“You have proved to be one of the great leaders of our time. Through your efficiency as an administrator, your genuine humanitarian concern, and your unswerving devotion to the principles of freedom and human dignity, you have carved for yourself an imperishable niche in the annals of contemporary history.”
~ Rev. Dr. Martin Luther King, Jr. in tribute to Wilkins’ 30th anniversary with the NAACP
Roy Wilkins was born to William and Mayfield Wilkins in St. Louis, Missouri on August 30, 1901. Both his parents had graduated from college and his father also studied for ministry in the Methodist church. The Wilkins family had moved to St. Louis from Holly Springs, Mississippi because, despite his formal education and aspirations, William was unable to obtain appropriate work to support his family in his hometown. Relocating to the more bustling and prosperous city, the only work William could secure was tending a brick kiln.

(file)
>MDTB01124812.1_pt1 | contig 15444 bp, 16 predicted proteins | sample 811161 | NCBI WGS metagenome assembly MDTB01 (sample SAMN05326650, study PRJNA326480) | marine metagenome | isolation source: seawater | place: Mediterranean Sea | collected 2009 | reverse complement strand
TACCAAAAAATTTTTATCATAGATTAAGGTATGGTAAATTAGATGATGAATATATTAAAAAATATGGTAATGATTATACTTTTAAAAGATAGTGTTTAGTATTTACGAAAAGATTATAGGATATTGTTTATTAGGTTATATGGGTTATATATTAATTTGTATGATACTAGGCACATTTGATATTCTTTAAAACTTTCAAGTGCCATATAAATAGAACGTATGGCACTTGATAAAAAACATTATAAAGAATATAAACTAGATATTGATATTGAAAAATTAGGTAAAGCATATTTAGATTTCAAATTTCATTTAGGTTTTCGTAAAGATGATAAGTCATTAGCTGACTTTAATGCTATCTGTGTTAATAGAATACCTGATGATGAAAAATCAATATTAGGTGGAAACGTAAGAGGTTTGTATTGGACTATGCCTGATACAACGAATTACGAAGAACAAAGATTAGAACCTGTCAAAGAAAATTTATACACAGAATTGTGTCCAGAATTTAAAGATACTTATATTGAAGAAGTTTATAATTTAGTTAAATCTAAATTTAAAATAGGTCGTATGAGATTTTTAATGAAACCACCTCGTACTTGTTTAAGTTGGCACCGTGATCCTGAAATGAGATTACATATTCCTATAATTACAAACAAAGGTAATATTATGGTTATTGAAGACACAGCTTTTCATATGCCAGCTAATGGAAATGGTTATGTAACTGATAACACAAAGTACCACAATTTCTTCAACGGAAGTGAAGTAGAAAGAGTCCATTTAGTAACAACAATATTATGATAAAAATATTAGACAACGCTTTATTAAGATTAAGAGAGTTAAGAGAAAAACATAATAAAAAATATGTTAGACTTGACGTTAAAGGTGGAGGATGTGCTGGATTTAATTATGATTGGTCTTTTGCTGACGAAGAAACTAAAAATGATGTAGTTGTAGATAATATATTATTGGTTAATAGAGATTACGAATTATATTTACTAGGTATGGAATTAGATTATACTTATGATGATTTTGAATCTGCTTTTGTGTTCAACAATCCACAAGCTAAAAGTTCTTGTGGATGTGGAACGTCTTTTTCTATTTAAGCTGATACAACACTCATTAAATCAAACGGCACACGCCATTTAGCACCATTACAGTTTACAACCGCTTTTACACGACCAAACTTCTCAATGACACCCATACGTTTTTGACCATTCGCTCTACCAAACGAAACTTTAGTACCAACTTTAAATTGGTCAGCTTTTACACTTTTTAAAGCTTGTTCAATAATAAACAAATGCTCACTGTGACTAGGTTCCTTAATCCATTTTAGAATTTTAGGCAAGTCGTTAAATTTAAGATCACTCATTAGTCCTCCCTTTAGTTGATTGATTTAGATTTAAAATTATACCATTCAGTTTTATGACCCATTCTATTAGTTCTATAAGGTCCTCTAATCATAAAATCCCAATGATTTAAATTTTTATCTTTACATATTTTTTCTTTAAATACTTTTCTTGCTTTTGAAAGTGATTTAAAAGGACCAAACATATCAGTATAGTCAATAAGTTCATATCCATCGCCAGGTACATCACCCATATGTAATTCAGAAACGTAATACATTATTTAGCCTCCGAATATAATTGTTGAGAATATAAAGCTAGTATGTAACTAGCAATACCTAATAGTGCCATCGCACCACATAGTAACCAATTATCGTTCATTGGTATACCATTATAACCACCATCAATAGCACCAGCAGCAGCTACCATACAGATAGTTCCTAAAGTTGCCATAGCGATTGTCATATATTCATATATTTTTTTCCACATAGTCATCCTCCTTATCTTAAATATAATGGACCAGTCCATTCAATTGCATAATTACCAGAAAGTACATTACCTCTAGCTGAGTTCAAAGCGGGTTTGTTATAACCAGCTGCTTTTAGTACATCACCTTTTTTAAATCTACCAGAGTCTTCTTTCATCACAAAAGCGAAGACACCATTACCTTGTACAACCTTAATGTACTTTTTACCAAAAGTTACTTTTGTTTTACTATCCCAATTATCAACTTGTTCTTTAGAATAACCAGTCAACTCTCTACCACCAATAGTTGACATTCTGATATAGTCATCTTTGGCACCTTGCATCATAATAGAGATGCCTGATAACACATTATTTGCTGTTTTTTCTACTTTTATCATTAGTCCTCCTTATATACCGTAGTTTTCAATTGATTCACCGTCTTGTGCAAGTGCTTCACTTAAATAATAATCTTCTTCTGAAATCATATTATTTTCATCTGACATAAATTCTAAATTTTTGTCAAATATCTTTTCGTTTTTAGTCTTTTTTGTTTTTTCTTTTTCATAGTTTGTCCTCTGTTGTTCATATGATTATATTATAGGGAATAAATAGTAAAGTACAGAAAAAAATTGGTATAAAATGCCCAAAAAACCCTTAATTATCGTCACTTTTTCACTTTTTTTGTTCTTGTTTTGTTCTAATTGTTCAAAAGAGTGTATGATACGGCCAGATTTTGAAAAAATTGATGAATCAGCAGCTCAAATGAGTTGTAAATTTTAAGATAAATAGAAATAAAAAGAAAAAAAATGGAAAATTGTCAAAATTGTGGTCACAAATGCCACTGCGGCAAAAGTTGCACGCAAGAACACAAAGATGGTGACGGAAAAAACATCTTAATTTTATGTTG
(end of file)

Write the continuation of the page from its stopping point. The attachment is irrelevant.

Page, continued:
By the time that Roy was four years old, his mother, Mayfield, passed away after suffering from tuberculosis. William sent their three small children to live with their maternal aunt and her husband, Mr. and Mrs. Samuel Williams in the Rondo neighborhood of St. Paul, Minnesota. Living in an integrated, low-income community, the Williams lovingly reared the children; as such, these two adults were often regarded by Roy as his parents. The aunt and uncle emphasized the immeasurable values of education, virtue and honor. These would be essential in overcoming the never-ending obstacles that many African-Americans faced in life.